The Secretary of Revenue (Secretary) prepared a warrant for collection of taxes against Clark and Lee, with a total taxindebtedness of $35,420.42, including penalties and interest. The warrant was executed by levying on seized cash in the custody of the Harnett County Sheriff's Department in the amount of $35,420.42. Because the assessment was paid within 48 hours of possession, the penalties and interest were eliminated, and a sum of $5,194.00 was returned to Lee.
    Lee and Clark mailed letters protesting the assessment of taxes against them to the Secretary. A hearing was held by the Assistant Secretary, and the tax assessment was upheld. Plaintiffs filed for administrative review before the Tax Review Board. The Tax Review Board confirmed the Assistant Secretary's decision. Plaintiffs then filed suit in Harnett County Superior Court pursuant to N.C. Gen. Stat. § 105-267. The trial court granted Defendant Secretary's motion for summary judgment. From that order granting summary judgment, plaintiffs appeal.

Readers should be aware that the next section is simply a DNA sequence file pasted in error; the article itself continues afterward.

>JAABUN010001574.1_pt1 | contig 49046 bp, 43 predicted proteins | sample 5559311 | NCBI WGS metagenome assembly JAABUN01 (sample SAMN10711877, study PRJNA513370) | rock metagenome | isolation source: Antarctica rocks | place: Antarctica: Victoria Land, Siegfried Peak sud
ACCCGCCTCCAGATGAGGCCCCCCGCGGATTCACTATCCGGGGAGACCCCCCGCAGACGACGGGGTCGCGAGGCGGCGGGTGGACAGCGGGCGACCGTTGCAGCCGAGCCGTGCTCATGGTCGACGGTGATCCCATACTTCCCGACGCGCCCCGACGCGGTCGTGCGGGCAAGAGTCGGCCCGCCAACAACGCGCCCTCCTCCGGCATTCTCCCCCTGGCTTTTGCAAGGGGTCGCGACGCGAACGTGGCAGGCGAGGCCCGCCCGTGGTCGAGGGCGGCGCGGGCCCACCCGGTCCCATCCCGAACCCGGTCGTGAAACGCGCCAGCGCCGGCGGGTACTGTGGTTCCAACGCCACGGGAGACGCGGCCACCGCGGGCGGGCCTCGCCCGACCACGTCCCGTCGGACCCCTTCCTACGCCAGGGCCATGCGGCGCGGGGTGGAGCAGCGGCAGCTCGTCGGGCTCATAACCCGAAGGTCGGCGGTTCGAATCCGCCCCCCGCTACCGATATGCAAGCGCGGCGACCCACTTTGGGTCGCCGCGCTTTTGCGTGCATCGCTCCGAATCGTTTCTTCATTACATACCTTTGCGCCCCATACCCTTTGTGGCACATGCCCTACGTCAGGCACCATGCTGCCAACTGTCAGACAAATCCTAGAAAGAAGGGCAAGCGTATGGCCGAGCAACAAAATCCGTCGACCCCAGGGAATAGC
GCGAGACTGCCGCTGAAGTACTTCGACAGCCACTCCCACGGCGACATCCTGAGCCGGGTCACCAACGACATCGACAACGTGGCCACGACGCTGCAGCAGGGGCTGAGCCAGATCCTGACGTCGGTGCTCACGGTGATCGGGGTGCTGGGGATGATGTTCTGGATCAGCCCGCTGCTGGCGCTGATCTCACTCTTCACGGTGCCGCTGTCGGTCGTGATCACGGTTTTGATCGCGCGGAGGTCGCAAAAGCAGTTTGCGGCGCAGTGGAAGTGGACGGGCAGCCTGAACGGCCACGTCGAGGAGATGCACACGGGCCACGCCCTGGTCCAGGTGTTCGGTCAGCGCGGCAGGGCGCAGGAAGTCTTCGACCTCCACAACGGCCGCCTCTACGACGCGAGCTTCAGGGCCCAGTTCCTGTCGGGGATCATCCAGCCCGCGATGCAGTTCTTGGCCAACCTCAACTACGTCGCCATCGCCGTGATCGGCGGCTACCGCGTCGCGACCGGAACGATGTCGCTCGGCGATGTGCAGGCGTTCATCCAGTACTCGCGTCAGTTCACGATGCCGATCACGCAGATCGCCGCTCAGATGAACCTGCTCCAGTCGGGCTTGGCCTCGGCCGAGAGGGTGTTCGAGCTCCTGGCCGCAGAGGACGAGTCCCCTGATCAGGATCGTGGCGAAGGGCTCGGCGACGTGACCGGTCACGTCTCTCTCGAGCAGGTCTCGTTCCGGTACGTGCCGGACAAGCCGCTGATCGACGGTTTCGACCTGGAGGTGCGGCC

As a preliminary issue, we must first address whether plaintiffs-appellants timely filed the appeal, and whether they timely filed suit in the superior court. We hold that suit was not timely brought in the lower court, and consequently, summary judgment was appropriate.
    Our General Statutes clearly define the time limits relevant to this case. The process for protesting a levied tax is outlined in N.C. Gen. Stat. § 105-267 (2003):
         No court of this State shall entertain a suit of any kind brought for the purpose of preventing the collection of any tax imposed in this Subchapter. Whenever a person has a valid defense to the enforcement of the collection of a tax, the person shall pay the tax to the proper officer, and that payment shall be without prejudice to any defense ofrights the person may have regarding the tax. At any time within the applicable protest period, the taxpayer may demand a refund of the tax paid in writing from the Secretary and if the tax is not refunded within 90 days thereafter, may sue the Secretary in the courts of the State for the amount demanded. The protest period for a tax levied in Article 2A, 2C, or 2D of this Chapter is 30 days after payment. The protest period for all other taxes is three years after payment.